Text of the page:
YORK needs a new "flagship" retailer to help maintain its shopping heart.

Other measures suggested in a new report include improved transport for shoppers, including the provision of a "shopping bus" in the city centre, and a review of toilet facilities.

The report also stresses the importance of tackling crime, drugs and antisocial behaviour - and backs a promised review of controversial new parking charges, saying it should take into account their effect on the retail sector and the "evening economy".

The recommendations are from a group of city councillors who have been studying the state of retailing in York, speaking to those who run shops and others with an interest in the sector, including visitors to the city.

The Evening Press reported last month that an earlier draft of the report from City of York Council's economic development and community safety scrutiny board said that feedback from property developers suggested that between 80 and 100 new retailers could be considering relocating to York.

In the final draft report, to be considered by the board on June 22, the first recommendation for future action is that future efforts to establish a large "flagship" retailer should be supported, which it says is backed by many existing retailers because they feel it will increase the number of shoppers in the city and raise its shopping profile. It says this would probably have to be about 100,000 square feet in size and would therefore need a new building, but the report stresses that it is not advocating "a development identical to that previously conceived as Coppergate II".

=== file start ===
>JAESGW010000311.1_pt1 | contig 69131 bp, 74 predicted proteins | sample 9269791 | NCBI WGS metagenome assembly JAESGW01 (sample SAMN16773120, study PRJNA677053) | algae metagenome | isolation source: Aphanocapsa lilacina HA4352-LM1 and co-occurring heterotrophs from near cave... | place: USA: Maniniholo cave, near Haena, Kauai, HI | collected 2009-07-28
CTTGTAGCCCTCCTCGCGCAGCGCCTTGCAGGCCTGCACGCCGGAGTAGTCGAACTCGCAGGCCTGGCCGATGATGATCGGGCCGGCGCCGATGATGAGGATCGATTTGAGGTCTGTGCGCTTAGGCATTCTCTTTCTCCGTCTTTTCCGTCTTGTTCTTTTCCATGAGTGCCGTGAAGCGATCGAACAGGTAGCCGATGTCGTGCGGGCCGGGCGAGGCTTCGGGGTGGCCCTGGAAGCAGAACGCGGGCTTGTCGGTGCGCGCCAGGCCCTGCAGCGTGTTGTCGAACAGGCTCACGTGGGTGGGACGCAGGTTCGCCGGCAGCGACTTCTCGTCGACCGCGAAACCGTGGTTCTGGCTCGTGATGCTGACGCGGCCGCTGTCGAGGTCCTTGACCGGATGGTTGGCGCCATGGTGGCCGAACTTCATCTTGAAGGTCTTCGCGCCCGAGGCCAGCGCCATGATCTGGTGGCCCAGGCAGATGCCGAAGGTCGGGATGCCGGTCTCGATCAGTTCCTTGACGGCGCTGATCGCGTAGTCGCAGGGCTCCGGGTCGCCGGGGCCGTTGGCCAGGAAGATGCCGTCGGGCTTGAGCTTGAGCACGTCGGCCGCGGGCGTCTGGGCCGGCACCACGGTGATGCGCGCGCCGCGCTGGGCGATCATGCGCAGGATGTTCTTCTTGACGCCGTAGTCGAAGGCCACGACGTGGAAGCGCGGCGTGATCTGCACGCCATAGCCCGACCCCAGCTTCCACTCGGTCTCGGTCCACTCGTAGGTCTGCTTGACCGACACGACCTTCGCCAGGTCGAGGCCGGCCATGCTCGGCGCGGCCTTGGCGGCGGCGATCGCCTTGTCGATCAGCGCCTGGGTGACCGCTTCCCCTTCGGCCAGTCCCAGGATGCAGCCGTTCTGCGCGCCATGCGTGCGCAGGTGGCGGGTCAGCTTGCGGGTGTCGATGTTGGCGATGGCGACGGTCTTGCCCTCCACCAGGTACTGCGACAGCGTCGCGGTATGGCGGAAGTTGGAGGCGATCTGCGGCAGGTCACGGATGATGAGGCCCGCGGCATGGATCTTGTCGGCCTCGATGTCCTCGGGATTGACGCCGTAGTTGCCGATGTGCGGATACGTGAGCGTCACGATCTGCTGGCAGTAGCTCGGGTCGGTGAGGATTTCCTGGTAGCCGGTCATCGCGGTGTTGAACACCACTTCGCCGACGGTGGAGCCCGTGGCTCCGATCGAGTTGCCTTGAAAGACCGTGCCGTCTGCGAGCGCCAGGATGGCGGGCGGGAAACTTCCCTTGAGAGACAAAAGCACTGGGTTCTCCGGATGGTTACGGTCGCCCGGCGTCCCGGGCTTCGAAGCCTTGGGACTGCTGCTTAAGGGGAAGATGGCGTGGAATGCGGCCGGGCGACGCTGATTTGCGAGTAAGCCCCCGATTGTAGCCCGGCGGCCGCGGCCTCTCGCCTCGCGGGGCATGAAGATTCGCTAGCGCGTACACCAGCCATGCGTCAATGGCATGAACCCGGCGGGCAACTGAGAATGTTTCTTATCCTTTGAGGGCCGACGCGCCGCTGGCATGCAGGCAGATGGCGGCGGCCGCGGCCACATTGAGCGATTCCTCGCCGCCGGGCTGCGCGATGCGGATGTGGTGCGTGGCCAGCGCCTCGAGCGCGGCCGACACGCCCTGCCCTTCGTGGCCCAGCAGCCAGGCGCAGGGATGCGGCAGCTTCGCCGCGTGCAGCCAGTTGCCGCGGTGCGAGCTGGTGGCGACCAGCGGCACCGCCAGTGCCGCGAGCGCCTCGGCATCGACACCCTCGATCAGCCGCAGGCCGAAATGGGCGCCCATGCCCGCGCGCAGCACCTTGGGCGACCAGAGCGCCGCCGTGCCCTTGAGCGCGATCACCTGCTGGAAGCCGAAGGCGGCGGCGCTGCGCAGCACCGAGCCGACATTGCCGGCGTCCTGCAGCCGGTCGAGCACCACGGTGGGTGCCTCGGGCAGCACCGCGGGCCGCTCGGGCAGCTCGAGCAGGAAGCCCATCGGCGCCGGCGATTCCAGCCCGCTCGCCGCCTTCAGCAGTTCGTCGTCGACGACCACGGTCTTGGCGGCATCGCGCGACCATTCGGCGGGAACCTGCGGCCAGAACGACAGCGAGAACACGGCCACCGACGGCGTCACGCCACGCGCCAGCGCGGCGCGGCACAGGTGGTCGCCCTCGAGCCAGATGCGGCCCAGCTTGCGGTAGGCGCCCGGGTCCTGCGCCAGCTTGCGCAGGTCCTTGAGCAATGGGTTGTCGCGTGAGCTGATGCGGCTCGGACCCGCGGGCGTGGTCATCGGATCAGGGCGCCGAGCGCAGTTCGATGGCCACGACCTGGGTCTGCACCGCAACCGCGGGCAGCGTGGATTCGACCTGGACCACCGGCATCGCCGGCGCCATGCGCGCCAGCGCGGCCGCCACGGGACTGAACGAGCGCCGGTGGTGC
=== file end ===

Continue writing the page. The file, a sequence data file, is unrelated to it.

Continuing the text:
The report contains 17 recommendations for future actions to ensure the continued retail health of York. These include:

Backing moves to establish a new major food retailer in the city centre

Promoting the diversity and "uniqueness" of York's shops

Reviewing the city centre toilet facilities with a view to "considerably improving" them

Monitoring the number of boarded-up shops in the city

Improving the city's image by reducing the amount of rubbish which can be seen

Encouraging exhibitions of art and culture in the city centre.

The report concludes: "The messages (the board) has received have often been positive, and the city has a lot to be proud of and to promote about itself. However, it is clear that there is room for improvement and that in certain areas there are concerns that York must make changes to avoid becoming less attractive to shoppers."

Updated: 14:43 Monday, June 14, 2004